Other than cost (for the initial purchase and potentially to repair or replace it) and size, there is no measurable difference in performance, battery life or other function between any of the iPhone 5 models for sale (and certainly within the same carrier in case one LTE model uses slightly more power than another). The same goes for each iPhone (and iPad and iPod) model going back to the first generation of hardware.
Rather than focus on the marketing terms, I like to point out that the usable space isn't really 16 GB on the entry level devices.
A quick survey of friends has shown that you can expect the following amounts of usable space on an iPhone 5 with iOS 6:
- 13.70 GB of space on the 16 GB model
- 28.00 GB of space on the 32 GB model
- 57.20 GB of space on the 64 GB model
This is the space you will have once the OS is loaded and you start to put HD movies, 28 megapixel panoramic photos and HD quality video onto the device. I have used a 16 GB model iPhone 4 for two years and as a moderately heavy user of iOS apps for work, do constantly run low on space on the device.
I have paid for iTunes Match, and only sync one episode of the 15 podcasts (audio only) so the audio portion is really the songs I listen to all the time. I do have 200 Apps on the device, but the combined load of the data plus the application of the top 30 takes up 6.5 GB of space. The rest of the 170 apps use less than 30 MB of space (that is 0.03 GB) and they sit in folders on screens 4 and 5 of my layout taking neither screen real estate nor storage space.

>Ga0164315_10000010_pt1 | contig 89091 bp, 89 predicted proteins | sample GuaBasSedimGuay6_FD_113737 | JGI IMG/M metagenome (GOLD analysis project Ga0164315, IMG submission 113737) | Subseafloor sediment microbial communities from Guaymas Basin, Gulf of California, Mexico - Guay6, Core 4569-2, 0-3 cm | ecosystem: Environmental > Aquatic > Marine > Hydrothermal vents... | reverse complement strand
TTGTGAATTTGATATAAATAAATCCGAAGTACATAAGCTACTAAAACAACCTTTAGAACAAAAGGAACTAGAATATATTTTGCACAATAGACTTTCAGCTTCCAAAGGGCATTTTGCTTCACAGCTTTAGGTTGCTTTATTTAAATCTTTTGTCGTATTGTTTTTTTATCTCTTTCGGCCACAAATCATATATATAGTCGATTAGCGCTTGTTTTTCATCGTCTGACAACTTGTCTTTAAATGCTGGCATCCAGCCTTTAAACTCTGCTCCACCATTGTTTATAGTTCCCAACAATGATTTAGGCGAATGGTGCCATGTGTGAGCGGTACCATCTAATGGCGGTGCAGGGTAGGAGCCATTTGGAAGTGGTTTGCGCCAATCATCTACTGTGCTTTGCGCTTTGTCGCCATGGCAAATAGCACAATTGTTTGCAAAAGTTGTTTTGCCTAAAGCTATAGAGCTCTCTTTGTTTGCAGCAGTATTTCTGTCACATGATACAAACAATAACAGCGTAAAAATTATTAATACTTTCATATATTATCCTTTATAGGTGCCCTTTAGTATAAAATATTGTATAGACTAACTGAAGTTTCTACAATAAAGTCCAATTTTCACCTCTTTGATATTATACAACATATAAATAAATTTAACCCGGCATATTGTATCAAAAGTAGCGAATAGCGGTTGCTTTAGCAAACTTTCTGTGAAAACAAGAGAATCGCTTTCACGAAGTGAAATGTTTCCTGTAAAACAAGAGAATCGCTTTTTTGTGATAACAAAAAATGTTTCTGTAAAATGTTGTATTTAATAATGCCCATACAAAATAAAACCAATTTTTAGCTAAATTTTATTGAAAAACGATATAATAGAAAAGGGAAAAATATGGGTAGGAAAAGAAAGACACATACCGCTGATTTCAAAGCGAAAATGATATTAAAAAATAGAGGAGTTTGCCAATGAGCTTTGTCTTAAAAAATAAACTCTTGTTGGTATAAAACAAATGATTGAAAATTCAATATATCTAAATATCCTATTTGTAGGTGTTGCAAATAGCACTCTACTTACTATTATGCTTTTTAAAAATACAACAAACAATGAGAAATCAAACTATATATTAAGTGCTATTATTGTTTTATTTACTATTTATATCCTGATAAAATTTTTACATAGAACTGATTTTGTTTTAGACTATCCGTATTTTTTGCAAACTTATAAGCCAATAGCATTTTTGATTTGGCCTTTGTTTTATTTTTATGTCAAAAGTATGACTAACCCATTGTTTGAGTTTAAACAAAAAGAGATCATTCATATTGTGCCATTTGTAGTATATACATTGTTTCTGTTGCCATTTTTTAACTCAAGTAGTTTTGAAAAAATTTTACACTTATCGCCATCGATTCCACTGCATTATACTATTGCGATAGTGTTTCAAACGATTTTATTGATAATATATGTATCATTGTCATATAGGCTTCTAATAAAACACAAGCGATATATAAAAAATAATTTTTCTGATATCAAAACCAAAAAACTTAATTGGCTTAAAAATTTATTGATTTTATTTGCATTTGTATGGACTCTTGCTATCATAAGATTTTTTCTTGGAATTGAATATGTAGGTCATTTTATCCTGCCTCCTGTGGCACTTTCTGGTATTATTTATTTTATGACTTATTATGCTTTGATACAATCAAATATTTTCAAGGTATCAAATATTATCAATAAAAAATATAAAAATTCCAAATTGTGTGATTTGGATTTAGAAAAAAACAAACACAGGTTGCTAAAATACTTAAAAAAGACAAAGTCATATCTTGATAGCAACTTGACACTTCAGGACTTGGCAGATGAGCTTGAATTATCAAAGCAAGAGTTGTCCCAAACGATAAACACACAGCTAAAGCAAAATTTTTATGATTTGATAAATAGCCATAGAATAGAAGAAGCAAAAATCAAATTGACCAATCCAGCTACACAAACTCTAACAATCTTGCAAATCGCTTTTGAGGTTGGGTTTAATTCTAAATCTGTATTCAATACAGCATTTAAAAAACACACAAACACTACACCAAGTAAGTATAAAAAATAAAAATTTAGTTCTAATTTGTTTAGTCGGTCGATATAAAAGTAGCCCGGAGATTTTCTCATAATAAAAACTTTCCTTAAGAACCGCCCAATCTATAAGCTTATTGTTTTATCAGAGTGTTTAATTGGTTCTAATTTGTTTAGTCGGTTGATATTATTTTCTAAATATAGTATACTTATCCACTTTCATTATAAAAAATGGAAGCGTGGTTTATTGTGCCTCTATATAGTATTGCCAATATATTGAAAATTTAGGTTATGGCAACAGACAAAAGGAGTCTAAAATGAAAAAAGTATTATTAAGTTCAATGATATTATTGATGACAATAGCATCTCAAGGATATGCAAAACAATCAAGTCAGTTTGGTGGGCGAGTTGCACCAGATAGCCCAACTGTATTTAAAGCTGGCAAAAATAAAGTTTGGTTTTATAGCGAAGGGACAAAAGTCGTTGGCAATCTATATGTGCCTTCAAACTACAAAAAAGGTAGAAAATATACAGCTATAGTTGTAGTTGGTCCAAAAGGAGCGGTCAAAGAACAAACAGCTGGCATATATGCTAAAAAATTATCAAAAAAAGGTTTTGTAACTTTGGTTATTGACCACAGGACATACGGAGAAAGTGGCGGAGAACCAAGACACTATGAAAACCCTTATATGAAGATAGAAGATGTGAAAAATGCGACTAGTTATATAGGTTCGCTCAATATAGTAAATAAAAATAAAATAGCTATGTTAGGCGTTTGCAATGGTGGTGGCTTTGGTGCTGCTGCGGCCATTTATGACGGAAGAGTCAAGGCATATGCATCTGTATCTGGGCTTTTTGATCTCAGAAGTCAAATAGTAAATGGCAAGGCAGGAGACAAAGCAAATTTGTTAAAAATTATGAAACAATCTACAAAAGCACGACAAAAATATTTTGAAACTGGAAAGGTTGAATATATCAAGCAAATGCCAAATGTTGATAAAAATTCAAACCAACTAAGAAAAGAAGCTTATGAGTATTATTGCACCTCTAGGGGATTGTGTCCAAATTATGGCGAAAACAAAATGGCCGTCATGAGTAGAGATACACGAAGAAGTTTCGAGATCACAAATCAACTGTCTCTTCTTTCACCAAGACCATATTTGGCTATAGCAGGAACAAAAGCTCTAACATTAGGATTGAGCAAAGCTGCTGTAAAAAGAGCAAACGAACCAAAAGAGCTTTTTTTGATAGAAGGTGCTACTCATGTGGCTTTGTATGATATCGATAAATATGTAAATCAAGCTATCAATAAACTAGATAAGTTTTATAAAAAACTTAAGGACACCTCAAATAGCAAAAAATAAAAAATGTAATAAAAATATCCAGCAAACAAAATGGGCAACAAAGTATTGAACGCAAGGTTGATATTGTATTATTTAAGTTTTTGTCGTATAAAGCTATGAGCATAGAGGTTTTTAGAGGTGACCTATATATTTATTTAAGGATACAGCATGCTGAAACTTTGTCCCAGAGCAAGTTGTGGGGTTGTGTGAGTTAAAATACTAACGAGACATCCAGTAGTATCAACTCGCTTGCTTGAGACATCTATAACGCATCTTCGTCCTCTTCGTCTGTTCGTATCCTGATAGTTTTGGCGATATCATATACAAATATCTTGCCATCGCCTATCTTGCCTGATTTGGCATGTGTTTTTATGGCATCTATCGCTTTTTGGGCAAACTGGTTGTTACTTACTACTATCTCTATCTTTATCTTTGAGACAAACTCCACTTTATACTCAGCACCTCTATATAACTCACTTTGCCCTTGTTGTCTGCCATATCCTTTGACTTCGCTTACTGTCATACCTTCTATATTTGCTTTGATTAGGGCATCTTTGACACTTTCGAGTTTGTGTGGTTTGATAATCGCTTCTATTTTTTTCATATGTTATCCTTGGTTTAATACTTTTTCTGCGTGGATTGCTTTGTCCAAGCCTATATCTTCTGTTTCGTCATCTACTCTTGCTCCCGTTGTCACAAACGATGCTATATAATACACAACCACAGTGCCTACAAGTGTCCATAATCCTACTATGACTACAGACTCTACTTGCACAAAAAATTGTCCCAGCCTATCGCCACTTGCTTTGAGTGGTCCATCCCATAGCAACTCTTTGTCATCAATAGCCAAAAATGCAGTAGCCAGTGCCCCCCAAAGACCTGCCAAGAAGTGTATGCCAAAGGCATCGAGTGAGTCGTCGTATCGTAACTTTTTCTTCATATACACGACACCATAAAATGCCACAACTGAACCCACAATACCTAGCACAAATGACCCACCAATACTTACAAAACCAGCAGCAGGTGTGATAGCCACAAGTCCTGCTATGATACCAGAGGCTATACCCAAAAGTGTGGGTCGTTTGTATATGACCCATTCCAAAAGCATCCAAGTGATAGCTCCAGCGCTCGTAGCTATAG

Before I dive in and give some more advice, I'll leave you with one piece of what I hope is wisdom. Consider how much it costs to replace the device if you drop it on a cement sidewalk. Also, consider whether you already know how much you will spend on apps - a new user might be better off not being "phone-rich" and "app-poor" from the start. When I bought my "13.75 GB iPhone", I chose to invest in AppleCare plus rather than more RAM. Each person buying the device can certainly live with 16 GB by taking time to prune things, pay for iTunes Match and clear out video and large game apps periodically so it starts to become how much you value your time and whether you will really use the phone as a computer or just make calls and play games on it. Neither is wrong, just that we all have different use cases.
Since the hardware is identical other than storage size, each of us now has a framework to decide if you'll also have an iPod touch in a larger capacity or an iPad (I had a 32 GB iPad when I got this phone and now carry a 64 GB iPad to compensate for my phone's limited storage on the go) and want to skimp on your iPhone. By looking at where else you could spend that up charge for a 32 GB model on perhaps more apps, more insurance, or more eating dinner out. Balance how precious (and valuable in a $ sense) your time is and know picking a smaller device will mean you might have to choose what to do when it fills rather than just go on that weekend trip knowing you can take minutes of video and hundreds of pictures without having to delete some apps that you can re-download when you get home.